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Tuesday, November 12, 2013

Jimmy Carter wants to ban executions throughout the United States

Former President Jimmy Carter speaks at a 2006 event inside the Carter Center.
  • Joeff Davis/CL File
  • Former President Jimmy Carter speaks at a 2006 event inside the Carter Center.
Former President Jimmy Carter today called for the United States to adopt a nationwide moratorium on the death penalty.

The 89-year-old former commander-in-chief and Georgia governor spoke this morning at the National Symposium on the Modern Death Penalty in America, a daylong event at the Carter Center that featured numerous speakers and panels about capital punishment.

"We should abolish the death penalty here and throughout the world," Carter said at the event.

The American Bar Association, which hosted the symposium with the Carter Center, wants guarantees that the death penalty is used in a fair and effective manner. According to WABE, Carter pointed out that Southern states' higher execution rates have largely failed to curb homicides. He also called Georgia's burden of proof for mental disability, which has played a crucial role in death-row inmate Warren Lee Hill's controversial case, problematic.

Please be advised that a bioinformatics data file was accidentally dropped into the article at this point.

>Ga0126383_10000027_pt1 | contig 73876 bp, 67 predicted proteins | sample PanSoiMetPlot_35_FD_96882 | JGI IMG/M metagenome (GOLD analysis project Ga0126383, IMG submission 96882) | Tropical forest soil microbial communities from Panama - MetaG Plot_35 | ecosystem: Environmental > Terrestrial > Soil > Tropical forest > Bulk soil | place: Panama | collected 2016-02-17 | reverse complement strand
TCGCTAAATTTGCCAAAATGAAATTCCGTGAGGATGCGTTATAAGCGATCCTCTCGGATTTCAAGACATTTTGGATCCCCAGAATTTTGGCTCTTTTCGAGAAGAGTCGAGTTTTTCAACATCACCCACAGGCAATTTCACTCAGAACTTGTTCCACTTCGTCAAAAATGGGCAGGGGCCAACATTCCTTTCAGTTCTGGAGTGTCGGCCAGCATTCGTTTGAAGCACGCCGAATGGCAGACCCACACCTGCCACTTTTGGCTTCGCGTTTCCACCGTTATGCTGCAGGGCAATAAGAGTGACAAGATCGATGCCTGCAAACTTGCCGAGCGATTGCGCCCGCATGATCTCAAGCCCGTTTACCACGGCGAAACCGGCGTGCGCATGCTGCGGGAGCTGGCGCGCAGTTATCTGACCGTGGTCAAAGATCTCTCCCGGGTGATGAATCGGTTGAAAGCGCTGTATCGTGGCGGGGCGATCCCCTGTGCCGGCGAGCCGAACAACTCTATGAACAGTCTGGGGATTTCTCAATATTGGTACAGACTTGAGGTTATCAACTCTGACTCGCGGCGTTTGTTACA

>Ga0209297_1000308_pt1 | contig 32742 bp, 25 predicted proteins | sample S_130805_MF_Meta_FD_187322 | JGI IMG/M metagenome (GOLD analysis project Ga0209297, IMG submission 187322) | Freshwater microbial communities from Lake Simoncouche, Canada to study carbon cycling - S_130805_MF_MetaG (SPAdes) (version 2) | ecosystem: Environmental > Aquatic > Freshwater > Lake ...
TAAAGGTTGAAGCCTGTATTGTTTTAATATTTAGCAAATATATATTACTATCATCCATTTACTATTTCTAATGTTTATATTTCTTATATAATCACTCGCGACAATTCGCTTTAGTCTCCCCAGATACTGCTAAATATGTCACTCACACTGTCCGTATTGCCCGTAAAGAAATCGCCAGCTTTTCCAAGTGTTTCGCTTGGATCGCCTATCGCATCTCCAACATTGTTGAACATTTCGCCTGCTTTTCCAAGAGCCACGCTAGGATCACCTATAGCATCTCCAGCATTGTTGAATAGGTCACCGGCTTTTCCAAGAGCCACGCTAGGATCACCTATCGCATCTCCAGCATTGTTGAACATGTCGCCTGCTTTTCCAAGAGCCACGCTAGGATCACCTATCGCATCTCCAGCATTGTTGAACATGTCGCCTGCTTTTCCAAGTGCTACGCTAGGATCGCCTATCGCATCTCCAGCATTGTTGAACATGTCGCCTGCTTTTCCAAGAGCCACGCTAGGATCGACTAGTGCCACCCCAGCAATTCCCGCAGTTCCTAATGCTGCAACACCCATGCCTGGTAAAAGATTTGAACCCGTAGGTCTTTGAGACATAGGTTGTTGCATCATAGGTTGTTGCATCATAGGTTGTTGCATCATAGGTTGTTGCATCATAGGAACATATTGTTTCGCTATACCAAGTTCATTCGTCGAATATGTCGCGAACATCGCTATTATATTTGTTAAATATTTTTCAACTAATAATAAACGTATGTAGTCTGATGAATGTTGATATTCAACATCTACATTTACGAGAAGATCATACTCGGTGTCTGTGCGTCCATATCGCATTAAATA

"The only consistency today is that the people who are executed are almost always poor, from a racial minority or mentally deficient," Carter told the Guardian. "In America today, if you have a good attorney you can avoid the death penalty; if you are white you can avoid it; if your victim was a racial minority you can avoid it. But if you are very poor or mentally deficient, or the victim is white, that's the way you get sentenced to death."

During his time as Georgia's governor, Carter helped restore Georgia's death penalty laws after the U.S. Supreme Court struck down its previous execution statutes in the case of Furman v. Georgia. He's since become a staunch opponent of capital punishment in recent years and has often cited its ineffectiveness. In its place, he wants inmates to receive alternative forms of punishment, including more life sentences.

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